In conjunction with the IPO, most companies (95% of companies in the sample), asked for an additional equity authorization. Median at-IPO overhang is 27.7% of common shares outstanding (CSO). In addition to the share request, companies often seek annual evergreen provisions (typically 5% of CSO per year) and liberal share recycling provisions.
Note: Pre-IPO and At-IPO equity overhang reflects the sample of 20 companies. Equity overhang for mature companies reflects sample (n=195) of S&P 1500 companies in the Information Technology sector, excluding companies that have gone public in the past three years.
Employee Stock Purchase Plans (ESPPs)
Many of the technology companies that went public implemented ESPPs in conjunction with their IPOs. ESPPs enable employees to purchase company stock, often at a discount, through payroll deductions. Most ESPPs are designed to be qualified plans under Internal Revenue Code Section 423, and from the standpoint of proxy advisory firms, such as ISS and Glass Lewis, are considered non-controversial. ESPPs are an appealing way for all employees to voluntarily acquire company shares after the IPO event. This is especially important as companies shift from granting equity to all employees to granting equity on a more selective basis (e.g., senior manager and up). An ESPP is an employee benefit that can be structured in ways (such as rollover provisions or extended offering periods) that make it an attractive recruiting and retention tool.
Every company has a different growth trajectory in its early years after formation. Founders typically must dilute personal ownership of the company in order to raise necessary capital. Companies in our study typically had multiple founders; however, not all founders contribute in the same way as the company evolves. Founders are often uniquely positioned and are key assets to their companies, which makes their retention crucial especially since finding a suitable replacement may be both difficult and expensive.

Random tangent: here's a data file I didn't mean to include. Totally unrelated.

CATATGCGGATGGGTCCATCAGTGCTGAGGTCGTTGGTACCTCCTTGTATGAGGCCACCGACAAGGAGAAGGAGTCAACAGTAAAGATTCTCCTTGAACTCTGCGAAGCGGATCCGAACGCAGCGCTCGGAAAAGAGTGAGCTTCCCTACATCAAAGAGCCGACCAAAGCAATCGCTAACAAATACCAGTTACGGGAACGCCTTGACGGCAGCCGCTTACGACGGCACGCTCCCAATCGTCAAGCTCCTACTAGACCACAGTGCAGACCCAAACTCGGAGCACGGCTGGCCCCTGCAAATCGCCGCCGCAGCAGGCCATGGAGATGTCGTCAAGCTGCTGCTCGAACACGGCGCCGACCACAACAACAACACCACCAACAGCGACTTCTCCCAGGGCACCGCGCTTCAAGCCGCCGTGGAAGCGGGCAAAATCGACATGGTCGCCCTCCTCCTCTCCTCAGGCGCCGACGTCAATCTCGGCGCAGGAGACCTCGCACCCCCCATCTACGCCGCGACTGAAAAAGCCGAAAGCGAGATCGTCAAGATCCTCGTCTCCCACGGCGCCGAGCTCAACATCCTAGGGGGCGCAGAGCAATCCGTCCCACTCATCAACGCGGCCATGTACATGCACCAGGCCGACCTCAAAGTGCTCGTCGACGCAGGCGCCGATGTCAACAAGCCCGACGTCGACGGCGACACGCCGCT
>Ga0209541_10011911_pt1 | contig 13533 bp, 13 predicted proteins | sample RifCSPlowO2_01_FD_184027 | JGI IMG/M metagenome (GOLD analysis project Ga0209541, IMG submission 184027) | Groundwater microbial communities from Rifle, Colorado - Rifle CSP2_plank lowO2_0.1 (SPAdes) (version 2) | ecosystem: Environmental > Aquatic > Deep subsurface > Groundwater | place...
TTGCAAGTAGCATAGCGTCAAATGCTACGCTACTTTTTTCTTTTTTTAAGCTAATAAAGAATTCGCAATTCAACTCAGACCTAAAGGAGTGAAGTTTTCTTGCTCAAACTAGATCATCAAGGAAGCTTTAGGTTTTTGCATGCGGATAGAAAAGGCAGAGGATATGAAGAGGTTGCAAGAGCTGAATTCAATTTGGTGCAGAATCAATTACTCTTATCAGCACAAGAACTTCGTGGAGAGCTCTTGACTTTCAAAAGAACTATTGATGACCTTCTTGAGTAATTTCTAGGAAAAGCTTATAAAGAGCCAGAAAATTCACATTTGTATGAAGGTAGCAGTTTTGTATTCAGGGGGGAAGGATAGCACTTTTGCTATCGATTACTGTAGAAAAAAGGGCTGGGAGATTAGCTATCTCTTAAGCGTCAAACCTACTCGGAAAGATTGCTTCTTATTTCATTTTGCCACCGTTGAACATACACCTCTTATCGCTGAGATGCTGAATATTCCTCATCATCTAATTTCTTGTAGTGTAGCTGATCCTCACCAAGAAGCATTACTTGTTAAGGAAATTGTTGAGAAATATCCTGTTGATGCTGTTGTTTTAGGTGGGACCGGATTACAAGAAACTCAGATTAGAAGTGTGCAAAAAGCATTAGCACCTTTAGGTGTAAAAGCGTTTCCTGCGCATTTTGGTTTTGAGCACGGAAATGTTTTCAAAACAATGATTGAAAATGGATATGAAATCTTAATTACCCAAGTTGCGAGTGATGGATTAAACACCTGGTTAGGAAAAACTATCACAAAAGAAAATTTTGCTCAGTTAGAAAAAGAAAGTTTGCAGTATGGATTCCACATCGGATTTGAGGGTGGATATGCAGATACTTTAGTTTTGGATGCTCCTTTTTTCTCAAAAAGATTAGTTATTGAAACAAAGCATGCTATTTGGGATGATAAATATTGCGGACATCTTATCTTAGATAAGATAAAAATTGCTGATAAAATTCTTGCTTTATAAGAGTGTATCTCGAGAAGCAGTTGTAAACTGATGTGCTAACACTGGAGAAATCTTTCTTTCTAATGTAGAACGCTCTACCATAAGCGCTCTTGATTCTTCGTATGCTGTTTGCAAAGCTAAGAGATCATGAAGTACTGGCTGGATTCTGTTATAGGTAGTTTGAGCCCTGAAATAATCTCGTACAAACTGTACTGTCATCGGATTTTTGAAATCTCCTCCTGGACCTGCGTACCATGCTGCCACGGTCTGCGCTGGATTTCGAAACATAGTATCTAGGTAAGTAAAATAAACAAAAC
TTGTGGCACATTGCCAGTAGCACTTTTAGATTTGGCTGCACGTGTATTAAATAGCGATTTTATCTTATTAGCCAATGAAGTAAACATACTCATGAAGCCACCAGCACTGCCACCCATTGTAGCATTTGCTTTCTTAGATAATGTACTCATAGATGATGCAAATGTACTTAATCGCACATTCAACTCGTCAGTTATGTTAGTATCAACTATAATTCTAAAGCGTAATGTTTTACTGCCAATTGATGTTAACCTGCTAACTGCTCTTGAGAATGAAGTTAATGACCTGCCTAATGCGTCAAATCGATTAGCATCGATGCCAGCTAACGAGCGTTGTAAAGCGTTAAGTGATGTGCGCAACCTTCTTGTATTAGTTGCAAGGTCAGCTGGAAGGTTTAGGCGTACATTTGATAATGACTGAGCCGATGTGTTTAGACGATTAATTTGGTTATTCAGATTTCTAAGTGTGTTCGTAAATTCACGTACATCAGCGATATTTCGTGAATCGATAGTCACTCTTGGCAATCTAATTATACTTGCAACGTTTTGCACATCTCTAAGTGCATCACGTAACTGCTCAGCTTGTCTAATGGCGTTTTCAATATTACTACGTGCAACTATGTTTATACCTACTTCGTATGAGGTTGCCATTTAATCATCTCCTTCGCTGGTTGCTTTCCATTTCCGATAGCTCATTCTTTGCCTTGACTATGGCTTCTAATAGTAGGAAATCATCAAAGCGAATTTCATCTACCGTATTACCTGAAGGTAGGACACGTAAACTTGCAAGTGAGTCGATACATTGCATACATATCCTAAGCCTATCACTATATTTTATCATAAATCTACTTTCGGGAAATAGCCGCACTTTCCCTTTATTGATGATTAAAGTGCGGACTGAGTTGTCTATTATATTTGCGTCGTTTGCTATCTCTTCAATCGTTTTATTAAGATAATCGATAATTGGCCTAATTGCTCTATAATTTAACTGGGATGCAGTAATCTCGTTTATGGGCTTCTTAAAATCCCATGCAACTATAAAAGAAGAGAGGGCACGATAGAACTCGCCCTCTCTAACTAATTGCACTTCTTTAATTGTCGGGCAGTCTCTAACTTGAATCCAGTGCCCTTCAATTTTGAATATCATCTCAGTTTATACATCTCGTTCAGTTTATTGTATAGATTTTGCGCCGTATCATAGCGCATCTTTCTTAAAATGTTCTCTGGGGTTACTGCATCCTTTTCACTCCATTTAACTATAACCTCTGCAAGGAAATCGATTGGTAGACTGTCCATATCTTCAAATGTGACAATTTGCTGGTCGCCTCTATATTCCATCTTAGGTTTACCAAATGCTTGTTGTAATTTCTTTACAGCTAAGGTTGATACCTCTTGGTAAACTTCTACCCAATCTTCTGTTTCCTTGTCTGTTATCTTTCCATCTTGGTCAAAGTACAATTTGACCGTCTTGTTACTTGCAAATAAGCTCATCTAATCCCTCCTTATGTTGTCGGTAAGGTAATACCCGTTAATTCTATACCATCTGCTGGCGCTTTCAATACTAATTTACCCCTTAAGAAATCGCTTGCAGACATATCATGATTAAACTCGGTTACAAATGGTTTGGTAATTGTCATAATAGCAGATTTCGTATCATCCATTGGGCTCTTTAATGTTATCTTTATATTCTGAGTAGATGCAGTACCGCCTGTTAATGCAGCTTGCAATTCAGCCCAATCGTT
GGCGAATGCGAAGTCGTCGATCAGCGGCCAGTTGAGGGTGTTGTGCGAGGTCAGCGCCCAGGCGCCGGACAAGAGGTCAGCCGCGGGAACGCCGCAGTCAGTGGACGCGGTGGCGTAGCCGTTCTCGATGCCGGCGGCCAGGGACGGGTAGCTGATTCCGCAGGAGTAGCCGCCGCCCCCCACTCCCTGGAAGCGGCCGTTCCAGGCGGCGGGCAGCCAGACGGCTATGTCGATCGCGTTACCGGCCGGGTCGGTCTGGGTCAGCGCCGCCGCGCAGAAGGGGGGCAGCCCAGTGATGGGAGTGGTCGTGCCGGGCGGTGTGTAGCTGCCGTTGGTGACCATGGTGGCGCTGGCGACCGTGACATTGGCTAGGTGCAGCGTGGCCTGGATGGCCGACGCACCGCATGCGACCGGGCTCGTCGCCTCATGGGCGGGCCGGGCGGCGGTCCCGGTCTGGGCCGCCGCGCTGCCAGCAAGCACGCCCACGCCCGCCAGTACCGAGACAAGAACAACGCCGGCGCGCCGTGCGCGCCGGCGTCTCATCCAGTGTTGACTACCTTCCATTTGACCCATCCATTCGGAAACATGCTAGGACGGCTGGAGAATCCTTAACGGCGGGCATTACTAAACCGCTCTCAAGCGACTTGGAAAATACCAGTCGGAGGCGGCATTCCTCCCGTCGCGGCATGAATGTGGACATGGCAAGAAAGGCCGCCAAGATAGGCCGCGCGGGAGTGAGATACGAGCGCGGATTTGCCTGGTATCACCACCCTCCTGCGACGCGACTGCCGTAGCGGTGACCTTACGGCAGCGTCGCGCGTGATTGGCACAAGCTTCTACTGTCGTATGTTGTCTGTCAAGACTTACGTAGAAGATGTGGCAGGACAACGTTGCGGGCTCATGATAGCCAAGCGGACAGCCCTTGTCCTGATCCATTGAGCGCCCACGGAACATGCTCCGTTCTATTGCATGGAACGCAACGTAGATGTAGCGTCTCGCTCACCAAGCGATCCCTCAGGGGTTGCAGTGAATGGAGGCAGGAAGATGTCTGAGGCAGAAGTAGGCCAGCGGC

Founders who remain in executive roles after IPO have varied compensation packages depending on the specific circumstances. In some cases (Snap and Airbnb) founders reduced their base salaries to $1 post-IPO in exchange for significant equity grants in conjunction with the IPO. This is not typical as most founders maintain cash compensation (base salary and target bonuses) at market competitive levels.
With respect to equity compensation, some companies (including Airbnb and DoorDash) provided significant equity grants at or just prior to IPO. These grants often vest based on the achievement of performance criteria (e.g., stock price or market capitalization goals) and have long vesting periods that correspond with the magnitude of the award. Companies view these additional, often significant, equity grants to founders as necessary to incent continued service and focus, to maintain alignment with stockholder interests, and to mitigate the dilutive effects of public offerings on founder equity stakes.
Despite no “one-size-fits-all” approach to compensation, it is important to understand the various equity compensation tools available for companies preparing for an initial public offering. CAP’s review of recent technology IPOs highlights the latest trends in equity compensation needed to attract and retain skilled talent. Equally important is proactively and frequently communicating the value and mechanics of equity to participants for these awards to have maximum impact. Aligning pay philosophy with company culture and shareholder interests are important guiding principles to consider as companies design their equity incentive practices around IPO.
1 Overhang for IPO companies: Numerator = [Outstanding full value shares & options + shares available for grant + additional share requests] / Denominator = [Numerator + common shares outstanding as per the record date of the S-1 filing]
2 Overhang for Mature Companies: Numerator = [Outstanding full value shares & options + shares available for grant + additional share requests] / Denominator = [Diluted weighted average shares outstanding]